ISIS and the Lessons of Abortion-Counseling

On Saturday mornings, I often spend an hour or so in front of our local abortion clinic, praying and acting as a “sidewalk counselor.” That impressive-sounding title means that when clients walk from their parking spaces to the clinic door about fifteen feet from my sidewalk limits, I holler out some variant of “Would you like to take these phone numbers of places that can help you or your baby?,” waving a list of local pregnancy centers.

At least nine out of ten people ducking through the doors with averted gaze do not make any response. Occasionally, someone grabs a leaflet from my outstretched hand as she heads into our local death chamber. Once in a great while, I have something like an actual conversation.

This seeming lack of success is common to those who come to the clinic regularly. At our location, any kind of positive response, let alone a saved life, is rare. So it can seem at times that all that prayer goes to waste. Of course, people driving by the busy commercial street may be alerted to what goes on inside this seedy-looking building. And some who enter for an abortion may not return a second time.

And then, once in a while a clinic worker leaves, and we can hope we had something to do with it. Still, sometimes as I imagine the torrents of grace raining down on this place from many people over the years, I am frustrated. Where’s the Pentecostal rushing wind, where’s the fire from heaven? If Jesus were to materialize here on Greenbelt Road one Saturday morning, how different the outcome would be!

      Buffer zone

Well, yes and no. Of course, Jesus exercised enormous power during his years on earth: healing the sick, raising the dead, calming storms, exorcising demons, multiplying loaves and fishes. And even on the personal level he could draw Matthew from the tax collector’s table and penetrate the Samaritan woman’s prejudices.

He did not, however, have the power – because God has not given Himself the power – to move hearts and souls against their will. For example, we know from the Gospels that Jesus did not win over the Rich Young Man, keep Judas from betraying him, or convince the majority of the Chosen People of his messianic claims.

He could not move anyone against his or her will, because God has given to every man and woman free will. If Christ were stationed outside my local abortion clinic on Saturday mornings, I imagine that he would be much more effective than we are. Still, many would doubtless ignore or reject what he had to say. God – even God! – likely could not convince most of those working in and seeking out the services of the local abortion mill to choose life.

I’ve been trying lately to relate all this to affairs in the Middle East, dwelling especially on ISIS’s largely successful elimination of Christians from homelands their ancestors had inhabited since soon after Christ’s Ascension. I wish I could reach some sort of certainty about what our government, other governments, and other organizations should do to cause the least harm and achieve the most good. I weigh the arguments for the various military, semi-military, economic and humanitarian options. Among all these I also include the individual believer’s contribution of prayer, fasting, and almsgiving.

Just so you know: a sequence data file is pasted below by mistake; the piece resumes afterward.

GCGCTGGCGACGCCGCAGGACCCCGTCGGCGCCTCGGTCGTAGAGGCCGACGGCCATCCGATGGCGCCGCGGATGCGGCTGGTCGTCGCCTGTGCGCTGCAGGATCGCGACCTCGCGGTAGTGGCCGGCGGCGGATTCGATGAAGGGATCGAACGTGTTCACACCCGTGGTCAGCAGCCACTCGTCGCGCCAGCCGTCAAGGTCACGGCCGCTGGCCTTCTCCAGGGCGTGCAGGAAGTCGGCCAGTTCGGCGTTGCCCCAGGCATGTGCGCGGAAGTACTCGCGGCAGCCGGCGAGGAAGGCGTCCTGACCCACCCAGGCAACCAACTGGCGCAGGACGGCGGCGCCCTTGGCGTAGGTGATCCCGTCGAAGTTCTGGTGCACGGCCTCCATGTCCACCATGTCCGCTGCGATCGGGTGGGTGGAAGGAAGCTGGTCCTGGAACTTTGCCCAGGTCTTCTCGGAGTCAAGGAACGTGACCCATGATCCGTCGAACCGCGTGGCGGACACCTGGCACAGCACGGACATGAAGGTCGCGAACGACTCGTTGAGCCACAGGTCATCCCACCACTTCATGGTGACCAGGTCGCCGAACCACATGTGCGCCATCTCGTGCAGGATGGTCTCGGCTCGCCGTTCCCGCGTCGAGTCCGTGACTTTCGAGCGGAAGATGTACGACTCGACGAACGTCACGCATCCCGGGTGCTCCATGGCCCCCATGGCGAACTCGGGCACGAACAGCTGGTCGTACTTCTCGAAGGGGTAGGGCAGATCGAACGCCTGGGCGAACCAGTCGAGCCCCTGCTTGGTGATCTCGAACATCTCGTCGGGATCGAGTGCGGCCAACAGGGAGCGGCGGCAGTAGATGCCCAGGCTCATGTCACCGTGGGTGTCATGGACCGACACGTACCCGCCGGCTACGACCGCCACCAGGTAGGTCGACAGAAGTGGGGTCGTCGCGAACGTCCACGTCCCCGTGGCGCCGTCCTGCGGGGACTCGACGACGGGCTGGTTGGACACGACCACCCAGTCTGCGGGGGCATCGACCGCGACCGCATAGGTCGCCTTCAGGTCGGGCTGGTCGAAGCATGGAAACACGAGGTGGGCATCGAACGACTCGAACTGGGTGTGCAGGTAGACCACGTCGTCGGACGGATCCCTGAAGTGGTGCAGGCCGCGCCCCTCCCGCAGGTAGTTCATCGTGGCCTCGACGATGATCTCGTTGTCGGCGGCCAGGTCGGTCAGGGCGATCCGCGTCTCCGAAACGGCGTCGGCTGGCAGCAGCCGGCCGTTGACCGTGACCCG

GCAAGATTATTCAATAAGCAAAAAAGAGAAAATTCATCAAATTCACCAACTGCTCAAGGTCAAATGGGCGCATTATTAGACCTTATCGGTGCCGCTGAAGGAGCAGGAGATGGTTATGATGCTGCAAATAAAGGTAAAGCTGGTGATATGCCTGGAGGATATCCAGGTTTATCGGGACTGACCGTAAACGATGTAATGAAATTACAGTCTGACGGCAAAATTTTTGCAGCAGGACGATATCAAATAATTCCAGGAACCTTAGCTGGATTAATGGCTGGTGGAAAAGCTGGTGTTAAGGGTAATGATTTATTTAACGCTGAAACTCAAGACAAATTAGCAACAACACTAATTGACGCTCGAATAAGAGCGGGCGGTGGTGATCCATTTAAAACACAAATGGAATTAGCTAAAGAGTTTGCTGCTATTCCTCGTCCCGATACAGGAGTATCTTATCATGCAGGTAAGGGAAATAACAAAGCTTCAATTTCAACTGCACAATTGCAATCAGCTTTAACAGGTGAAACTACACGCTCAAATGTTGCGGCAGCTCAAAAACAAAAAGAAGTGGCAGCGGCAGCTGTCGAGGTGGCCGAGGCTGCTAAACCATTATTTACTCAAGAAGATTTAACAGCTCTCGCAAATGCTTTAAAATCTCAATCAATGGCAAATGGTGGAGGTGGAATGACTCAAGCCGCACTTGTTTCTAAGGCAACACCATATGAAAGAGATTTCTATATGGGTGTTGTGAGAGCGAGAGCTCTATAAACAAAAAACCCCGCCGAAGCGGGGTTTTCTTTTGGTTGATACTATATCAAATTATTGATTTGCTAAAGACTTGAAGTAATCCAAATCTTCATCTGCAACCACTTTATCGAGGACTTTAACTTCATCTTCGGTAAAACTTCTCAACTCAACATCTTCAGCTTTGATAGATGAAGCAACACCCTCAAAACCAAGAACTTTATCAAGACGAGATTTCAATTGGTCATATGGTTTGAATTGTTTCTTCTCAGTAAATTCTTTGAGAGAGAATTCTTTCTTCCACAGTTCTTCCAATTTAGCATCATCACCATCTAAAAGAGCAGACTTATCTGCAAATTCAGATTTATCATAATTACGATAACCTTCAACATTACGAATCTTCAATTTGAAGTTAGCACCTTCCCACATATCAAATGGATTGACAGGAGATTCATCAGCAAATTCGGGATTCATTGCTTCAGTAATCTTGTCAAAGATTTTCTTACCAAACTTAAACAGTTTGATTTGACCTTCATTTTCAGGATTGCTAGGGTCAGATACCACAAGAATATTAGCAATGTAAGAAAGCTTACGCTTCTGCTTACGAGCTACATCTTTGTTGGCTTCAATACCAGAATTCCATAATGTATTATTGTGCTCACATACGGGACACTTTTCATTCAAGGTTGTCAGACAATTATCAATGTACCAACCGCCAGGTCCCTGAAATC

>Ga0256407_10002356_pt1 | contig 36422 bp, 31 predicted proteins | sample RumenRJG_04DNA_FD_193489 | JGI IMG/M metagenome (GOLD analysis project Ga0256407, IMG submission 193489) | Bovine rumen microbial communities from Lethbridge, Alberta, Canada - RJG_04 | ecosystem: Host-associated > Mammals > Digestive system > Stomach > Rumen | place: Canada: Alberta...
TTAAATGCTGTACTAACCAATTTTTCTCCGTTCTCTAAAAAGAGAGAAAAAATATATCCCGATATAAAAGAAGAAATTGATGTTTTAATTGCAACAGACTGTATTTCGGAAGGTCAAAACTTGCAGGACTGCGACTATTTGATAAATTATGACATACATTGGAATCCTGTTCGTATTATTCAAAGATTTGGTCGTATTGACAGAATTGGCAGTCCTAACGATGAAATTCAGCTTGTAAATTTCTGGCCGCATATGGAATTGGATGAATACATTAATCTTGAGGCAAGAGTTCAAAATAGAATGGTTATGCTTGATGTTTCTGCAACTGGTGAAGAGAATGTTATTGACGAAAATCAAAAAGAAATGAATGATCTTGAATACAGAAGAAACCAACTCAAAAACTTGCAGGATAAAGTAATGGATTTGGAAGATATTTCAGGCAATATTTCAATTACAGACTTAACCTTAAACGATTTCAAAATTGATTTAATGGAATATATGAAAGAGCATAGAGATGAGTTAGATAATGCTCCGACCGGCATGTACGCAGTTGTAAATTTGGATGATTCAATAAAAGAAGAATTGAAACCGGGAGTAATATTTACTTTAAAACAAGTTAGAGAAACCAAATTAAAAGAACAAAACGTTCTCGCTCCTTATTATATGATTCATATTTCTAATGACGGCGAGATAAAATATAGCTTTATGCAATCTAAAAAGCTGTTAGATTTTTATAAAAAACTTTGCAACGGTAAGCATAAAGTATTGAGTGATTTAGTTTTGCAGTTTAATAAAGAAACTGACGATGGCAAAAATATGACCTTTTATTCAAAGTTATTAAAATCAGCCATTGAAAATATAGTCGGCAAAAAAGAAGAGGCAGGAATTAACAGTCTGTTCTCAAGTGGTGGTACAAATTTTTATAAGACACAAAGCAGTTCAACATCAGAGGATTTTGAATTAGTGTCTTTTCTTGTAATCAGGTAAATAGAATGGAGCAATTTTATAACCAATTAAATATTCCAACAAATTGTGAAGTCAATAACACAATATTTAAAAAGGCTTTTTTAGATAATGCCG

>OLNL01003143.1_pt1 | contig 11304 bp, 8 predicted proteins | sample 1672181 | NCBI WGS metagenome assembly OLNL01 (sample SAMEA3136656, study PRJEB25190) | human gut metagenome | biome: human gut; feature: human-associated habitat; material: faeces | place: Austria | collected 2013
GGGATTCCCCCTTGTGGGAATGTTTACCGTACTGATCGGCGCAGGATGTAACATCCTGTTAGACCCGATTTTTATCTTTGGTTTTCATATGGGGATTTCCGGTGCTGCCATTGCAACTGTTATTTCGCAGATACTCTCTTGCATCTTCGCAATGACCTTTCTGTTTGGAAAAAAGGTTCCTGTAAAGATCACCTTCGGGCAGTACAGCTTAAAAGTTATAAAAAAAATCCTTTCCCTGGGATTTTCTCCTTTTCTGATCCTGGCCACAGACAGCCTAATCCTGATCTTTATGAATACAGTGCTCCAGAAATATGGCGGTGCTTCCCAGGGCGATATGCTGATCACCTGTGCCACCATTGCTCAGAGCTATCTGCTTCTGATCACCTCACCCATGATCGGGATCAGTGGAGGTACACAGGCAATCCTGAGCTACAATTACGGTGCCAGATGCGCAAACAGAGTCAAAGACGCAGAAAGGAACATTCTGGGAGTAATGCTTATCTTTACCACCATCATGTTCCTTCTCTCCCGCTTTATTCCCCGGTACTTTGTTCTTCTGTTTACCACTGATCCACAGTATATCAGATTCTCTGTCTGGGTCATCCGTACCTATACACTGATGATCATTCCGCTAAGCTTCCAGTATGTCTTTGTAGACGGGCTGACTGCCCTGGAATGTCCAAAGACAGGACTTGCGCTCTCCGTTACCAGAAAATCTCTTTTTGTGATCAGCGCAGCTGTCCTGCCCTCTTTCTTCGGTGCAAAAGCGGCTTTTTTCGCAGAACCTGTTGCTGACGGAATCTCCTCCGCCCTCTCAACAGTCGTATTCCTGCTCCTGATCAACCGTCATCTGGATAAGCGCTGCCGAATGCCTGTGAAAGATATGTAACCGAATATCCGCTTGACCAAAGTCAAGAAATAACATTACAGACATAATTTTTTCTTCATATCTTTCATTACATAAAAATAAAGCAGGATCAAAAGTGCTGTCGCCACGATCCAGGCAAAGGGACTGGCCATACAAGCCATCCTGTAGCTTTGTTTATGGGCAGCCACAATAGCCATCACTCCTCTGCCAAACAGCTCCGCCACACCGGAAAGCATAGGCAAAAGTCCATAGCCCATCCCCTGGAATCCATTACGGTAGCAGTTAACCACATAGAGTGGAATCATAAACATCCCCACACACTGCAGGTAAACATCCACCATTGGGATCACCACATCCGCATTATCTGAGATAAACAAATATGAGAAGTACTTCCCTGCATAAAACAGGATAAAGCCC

War zone

Right now I remain hesitant about the best course of action the United States should follow, particularly if and when our forces and those of coalition members achieve the first stage of neutralizing ISIS’s ability to control territories and terrorize their inhabitants. In fact, one reason for my uncertainty about what would “work” in Iraq and its surroundings is the lack of clarity about what “working” means in this context.

Do we aim for relative peace and order while some kind of military controls things and helps prop up indefinitely a relatively rights-respecting government? Does our definition of “what works” acknowledge the legitimacy of the means used, the extent to which coalition allies might at some point decide to handle things their own way, the likelihood that any Christians who survive in the Middle East will be even more demonized than before by their association with hated Westerners? Or is the last concern ceded as already irremediable fallout from post-September 11 decisions?

What would Jesus do? I am not sure how relevant that is, if it means only what he would do and not the array of choices he might condone. Throughout history even saints have differed vigorously on how to address the social and political crises of their time, in part because there is usually more than one morally licit way we can attempt to follow God’s will and further his purposes.

Some of these options may eventually lead to what we consider success and some to what we consider failure. And how God intends to use any particular outcome is impossible to know with certainty, though we are told that “all things work together for the good to those who love God.” (Rom. 8:28) Whatever else that may mean, it must at least mean that the sole determinative criterion for any choice can’t be what looks like success to the chooser (nor, for lost-cause enthusiasts, can it be what looks like failure).

As for what Jesus might do in this particular case, my guess is that whatever he did would lead pretty swiftly to a second crucifixion.

Ellen Wilson Fielding is Senior Editor of the Human Life Review and lives in Maryland.